Fig. 55                                Fig. 56

                                  Fig. 57                                    Fig. 58

I also like looking for designs in the towers of Saxo-Norman round tower churches, left to us by master builders. These designs cannot really be appreciated in 2D and one needs their physical presence. Figures 53 (Edingthorpe Church), 54 (Brampton Church), 55 (Appleton Church), 56 (Great Ryburgh Church), 57 (with blocked window, Little Snoring Church) and 58 (Roughton Church), provide examples of this.

                                 Fig. 59                                    Fig. 60

The exterior of Saxon, Norman and Medieval churches were originally covered with plaster to protect the stone within. Today, one can see remnants of this, but no better than the exposure of the underlying building material at Isleham Priory, in Cambridgeshire. Figures 59 and 60 show large areas where an outer coating has been weathered away to reveal wonderful patterning. Figure 59 shows a Norman window too.


Fig. 61

There are some unexplained aspects associated with round tower churches and I love these. One, is the existence of first floor doorways on some such towers (Fig. 61, Bexwell Church). My theory is that these towers could have been used to store grain for the village in case of famine, keeping it away, as best they could, from rats, mice and thieves. It would have been perfect, as these churches, more than likely, would have been the only stone-built structure for miles around.

                                    Fig. 62                              Fig. 63

Another unexplained question is the use of first floor tower doors that would have opened into the nave (e.g. Fig. 62, Bessingham Church; Fig. 63, Burnham Deepdale Church). On imagines they could have been used for lifting and lowering stores, but the tower had its own door, high up. It could have been an entrance-way into a loft, but I am not aware of any evidence of beam supports in any round tower church to support such a structure. It is a bit of a mystery.

                                  Fig. 64                                Fig. 65

The medieval memorable brasses of England provide a very rich source of material for the historian and artist alike, for they form a pictorial history of fashion (from armour to ecclesiastical vestments), architecture, heraldry, and palaeography in a dated object, from the late 13th–17th centuries, and represent classes from bishops and knights, through merchants to servants. Inscriptions also provide valuable information relating to wishes and deeds. There are ten times more Medieval/Tudor/Early Modern figure brasses in England when compared to all the Continent, with an estimated four thousand. This is, no doubt, only a remnant, with their numbers being reduced by the Reformation, Puritan iconoclasts, thieves, neglect and vandalism. They fall into four distant classes – ecclesiastical, civilian, shroud, and military – and will be dealt with in four separate sections throughout this work, in that order. Note that I often show the brasses (a copper and zinc alloy, known as ‘latten’) that follow as examples, in Silvertone, not only because the glare off the brass from bright light sources (invariably large perpendicular windows) makes colour photography extremely difficult, but because I feel the effect suits the subject. Where the brass photographs well, it is shown, as a preference.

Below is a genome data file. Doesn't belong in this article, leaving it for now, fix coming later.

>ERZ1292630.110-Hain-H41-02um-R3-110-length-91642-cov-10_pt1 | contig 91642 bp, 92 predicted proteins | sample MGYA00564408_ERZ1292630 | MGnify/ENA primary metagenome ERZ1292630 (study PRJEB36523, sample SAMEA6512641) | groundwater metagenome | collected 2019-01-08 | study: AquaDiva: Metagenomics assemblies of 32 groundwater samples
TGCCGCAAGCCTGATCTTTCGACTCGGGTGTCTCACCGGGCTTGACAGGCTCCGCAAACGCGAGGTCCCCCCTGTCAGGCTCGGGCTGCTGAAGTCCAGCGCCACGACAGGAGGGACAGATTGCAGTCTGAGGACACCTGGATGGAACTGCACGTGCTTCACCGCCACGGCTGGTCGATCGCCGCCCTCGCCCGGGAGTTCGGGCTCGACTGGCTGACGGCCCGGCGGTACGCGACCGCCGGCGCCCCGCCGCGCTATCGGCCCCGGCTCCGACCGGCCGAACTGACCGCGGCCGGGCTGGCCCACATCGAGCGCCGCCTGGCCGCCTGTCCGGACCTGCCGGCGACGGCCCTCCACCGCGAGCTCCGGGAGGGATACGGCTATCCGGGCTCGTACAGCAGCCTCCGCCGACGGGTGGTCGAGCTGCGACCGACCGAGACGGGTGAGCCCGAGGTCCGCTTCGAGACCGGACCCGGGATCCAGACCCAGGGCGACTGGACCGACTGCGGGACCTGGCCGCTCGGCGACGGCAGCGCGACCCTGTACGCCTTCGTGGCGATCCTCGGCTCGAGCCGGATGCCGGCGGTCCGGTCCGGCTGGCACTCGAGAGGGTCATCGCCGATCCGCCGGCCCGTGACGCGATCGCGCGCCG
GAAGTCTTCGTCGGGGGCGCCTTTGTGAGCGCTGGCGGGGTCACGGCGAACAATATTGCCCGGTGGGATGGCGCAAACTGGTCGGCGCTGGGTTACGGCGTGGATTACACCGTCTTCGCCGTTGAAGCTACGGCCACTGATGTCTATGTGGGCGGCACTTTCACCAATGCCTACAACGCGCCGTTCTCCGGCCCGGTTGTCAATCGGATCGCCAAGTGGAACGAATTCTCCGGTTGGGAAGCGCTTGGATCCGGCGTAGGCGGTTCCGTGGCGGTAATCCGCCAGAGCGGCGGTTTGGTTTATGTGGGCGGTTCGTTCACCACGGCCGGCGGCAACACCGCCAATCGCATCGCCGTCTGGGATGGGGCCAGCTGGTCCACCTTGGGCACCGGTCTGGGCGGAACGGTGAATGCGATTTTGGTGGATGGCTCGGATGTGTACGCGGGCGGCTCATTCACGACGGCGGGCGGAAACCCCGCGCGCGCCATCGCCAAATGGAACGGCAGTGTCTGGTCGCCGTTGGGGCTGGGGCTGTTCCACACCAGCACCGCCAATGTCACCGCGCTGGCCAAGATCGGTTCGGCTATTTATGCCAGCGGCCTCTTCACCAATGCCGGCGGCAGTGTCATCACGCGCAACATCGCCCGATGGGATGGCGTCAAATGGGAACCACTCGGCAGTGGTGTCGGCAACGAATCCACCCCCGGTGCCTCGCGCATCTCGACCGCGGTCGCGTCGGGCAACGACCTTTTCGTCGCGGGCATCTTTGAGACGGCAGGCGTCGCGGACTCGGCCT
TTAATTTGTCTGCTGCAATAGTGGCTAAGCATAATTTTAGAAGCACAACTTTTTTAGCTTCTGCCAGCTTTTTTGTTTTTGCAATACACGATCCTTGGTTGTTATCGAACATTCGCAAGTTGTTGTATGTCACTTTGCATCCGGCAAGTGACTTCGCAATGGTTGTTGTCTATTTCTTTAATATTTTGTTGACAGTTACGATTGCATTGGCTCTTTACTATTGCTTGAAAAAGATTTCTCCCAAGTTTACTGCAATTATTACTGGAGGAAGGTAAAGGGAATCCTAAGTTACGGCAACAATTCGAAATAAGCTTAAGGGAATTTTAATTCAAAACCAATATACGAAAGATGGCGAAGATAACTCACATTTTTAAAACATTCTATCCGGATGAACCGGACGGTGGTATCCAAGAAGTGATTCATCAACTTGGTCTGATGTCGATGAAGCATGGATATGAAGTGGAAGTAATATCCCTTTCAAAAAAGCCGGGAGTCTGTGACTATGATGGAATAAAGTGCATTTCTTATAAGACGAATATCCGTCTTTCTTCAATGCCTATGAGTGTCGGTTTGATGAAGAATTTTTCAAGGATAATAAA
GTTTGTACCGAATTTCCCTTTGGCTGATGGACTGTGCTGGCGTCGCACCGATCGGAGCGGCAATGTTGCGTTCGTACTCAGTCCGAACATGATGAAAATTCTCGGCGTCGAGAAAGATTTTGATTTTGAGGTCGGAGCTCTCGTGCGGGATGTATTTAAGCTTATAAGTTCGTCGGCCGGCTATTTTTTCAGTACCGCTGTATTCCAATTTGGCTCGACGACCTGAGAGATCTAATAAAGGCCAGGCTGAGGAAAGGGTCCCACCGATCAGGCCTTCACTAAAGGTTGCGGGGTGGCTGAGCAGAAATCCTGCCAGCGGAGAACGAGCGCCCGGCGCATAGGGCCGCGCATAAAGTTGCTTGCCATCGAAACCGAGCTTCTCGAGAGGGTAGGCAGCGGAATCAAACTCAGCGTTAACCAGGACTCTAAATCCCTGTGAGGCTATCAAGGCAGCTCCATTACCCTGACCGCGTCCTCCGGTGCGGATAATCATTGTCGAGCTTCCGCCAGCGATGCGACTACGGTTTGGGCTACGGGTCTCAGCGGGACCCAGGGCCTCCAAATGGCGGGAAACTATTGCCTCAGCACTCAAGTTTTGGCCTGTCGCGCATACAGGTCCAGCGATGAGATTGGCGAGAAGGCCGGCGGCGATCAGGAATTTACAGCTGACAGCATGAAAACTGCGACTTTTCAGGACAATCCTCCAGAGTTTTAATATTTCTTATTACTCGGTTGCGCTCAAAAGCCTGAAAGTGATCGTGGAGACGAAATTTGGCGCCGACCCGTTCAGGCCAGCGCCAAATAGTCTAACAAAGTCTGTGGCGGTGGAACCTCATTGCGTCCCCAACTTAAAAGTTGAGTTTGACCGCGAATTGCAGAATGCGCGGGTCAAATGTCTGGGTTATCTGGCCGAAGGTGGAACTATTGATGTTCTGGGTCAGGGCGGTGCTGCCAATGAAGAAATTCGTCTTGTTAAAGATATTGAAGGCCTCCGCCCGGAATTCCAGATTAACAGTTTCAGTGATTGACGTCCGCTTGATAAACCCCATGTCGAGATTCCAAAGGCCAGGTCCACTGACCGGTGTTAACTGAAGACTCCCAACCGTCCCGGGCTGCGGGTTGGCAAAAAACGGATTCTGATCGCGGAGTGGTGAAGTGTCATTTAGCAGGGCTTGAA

Often in churches we find brasses where all (Fig. 64) or part (Fig. 65) of the brass is lost. Figure 63 comes from Brancaster Church, whilst Figure 65 is of John Islington (c. 1460), from Cley Church.

                                 Fig. 66                                  Fig. 67

Figure 66 is a relatively humble brass in the chancel of Ringstead Church, of Richard Kegell, Rector, who died in 1482. The Latin inscription notes he rebuilt the chancel roof. There is no prayer for mercy, which is unusual for this period.

Figure 67 is, I believe, of Geoffrey Bysschop, Rector of All Saints Church, Fulbourn, Cambridgeshire (which was demolished in the 18th century – his brass is to be found in the south aisle of St. Vigor’s Church, Fulbourn).

                                     Fig. 68                         Fig. 69

Figure 68 is an impressive brass from North Creake Church. The individual represented is, probably, Sir William Calthorpe, (Fig. 69, detail) and dates to 1505. The figure of Sir William is over three feet in length and is actually buried in Norwich. He is shown here holding a church.

                                          Fig. 70                        Fig. 71

Figures 70 and 71 show the notable brass (of 1391) to William de Fulbourn, who had been Rector of Fulbourn (1377-1386), Canon at St. Paul’s Cathedral and Chaplain to Edward III. The brass is to be found in the chancel of Fulbourne Church, Cambridgeshire, under three layers of protection: rubber sponge, underfelt, and carpet.

Fig. 72

Figure 72 shows the head of the brass in detail with square indents of the rubber sponge layer evident. 

Fig. 53

Fig. 54